Case Study: Join the Pack – ShiVa Engine

Case Study: Join the Pack

Juan Belón Pérez from xixgames just released his new mobile title “Join the Pack”. Faced with the sudden gain in free time, he agreed on an interview with us, where he gives you insight into the genesis of this beautiful herding game and reveals some of his networking secrets along the way. Enjoy!


Hello Juan, your latest game “Join the Pack” has finally been released after years of work, congratulations! Ever since you posted early screenshots with your very distinctive art style on the ShiVa forum, we kept an eye on your project. But for everyone else who is not familiar with the game, please describe Join the Pack to our readers!

Join the Pack (JtP) is an animal herding game where you play as a shepherd dog. It features low-poly art, easy to learn but hard to master gameplay, and lots of different mini games. We designed it in a way so that everyone can enjoy the game: Social players can bring all their friends into the game and send messages to make them happy. Gamers who seek a challenge can try to get all the items, do all the missions, or challenge their friends and compete with them. Even casual gamers who just want some quick fun during a short metro travel can enjoy this title. And it all plays inside a beautiful environment with a smooth progressive flow and no ending, thanks to the level generator.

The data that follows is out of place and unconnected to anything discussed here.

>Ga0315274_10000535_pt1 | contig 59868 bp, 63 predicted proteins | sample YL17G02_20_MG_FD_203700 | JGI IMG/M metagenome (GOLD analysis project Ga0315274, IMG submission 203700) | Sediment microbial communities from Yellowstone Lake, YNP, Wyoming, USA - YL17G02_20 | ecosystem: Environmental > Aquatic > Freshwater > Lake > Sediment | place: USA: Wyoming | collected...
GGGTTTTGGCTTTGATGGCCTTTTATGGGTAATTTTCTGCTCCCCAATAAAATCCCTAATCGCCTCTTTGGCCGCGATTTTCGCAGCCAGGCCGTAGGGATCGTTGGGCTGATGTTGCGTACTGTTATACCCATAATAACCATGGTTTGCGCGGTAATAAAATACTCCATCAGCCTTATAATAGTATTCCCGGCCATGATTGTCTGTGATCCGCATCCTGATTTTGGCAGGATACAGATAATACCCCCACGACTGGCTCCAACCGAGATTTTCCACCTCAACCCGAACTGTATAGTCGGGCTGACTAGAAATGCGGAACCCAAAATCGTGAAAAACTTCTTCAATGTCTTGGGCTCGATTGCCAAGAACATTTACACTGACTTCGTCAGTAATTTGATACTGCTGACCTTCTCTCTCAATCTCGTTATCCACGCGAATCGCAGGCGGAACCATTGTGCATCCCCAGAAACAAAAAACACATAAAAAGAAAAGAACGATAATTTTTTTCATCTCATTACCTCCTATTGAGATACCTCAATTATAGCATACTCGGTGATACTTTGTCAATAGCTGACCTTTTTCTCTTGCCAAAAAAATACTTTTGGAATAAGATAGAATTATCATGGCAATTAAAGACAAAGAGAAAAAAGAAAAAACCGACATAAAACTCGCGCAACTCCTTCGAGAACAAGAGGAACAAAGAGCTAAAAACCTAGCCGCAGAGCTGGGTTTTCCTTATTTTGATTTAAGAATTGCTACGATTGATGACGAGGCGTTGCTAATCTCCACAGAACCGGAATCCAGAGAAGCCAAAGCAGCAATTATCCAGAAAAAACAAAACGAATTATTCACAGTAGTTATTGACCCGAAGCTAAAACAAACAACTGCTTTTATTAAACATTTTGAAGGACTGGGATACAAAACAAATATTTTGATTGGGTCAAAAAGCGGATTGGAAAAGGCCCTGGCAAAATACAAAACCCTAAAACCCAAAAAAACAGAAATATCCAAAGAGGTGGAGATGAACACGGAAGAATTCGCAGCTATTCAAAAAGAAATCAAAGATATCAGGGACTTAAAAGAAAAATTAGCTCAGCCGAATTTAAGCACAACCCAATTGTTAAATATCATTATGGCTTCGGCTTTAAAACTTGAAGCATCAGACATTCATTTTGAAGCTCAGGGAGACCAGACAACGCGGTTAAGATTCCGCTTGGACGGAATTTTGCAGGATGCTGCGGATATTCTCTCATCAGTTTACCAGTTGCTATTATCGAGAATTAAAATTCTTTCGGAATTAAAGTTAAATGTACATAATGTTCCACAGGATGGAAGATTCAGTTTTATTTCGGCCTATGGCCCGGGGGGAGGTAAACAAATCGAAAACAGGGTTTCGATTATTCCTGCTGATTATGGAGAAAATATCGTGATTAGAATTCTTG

“Join the Pack” is different from a lot of popular games – it does not have guns, the graphics are minimalistic, the overall style is cartoony and the gameplay revolves around herding animals. It is nice to see something off the beaten path, especially in the mobile space where the majority of developers appears to be merely cloning the popular titles of the day with birds in them. How did Join the Pack come about?

JtP was the next logical step after “The Legend of Kuzu”, another ShiVa game I made for OUYA that people really loved. It all started with another project called “Farm Care” that I am currently developing. Naturally, I had to do some research into Steering Behaviors and complex AI Behaviors to realize the mechanics of the game. I also drew inspiration from the cow herding mini game you can find in Zelda: Twilight Princess and the cartoony Nintendo style in general.


JtP was mainly developed by just one person, Juan Belón Pérez, with 3D models made by my friend Miguel Díaz, who also made some of the scenes. I have been really lucky to have him on the project, since he is a ShiVa master and one of the few people who can bring an idea to life from “nothing”.
Thanks to ShiVa, the project is working on a lot of different platforms (currently iOS, Android, Windows Phone, BlackBerry). I used the native C++ code translator to be able to integrate vital parts of the game like Facebook and image processing.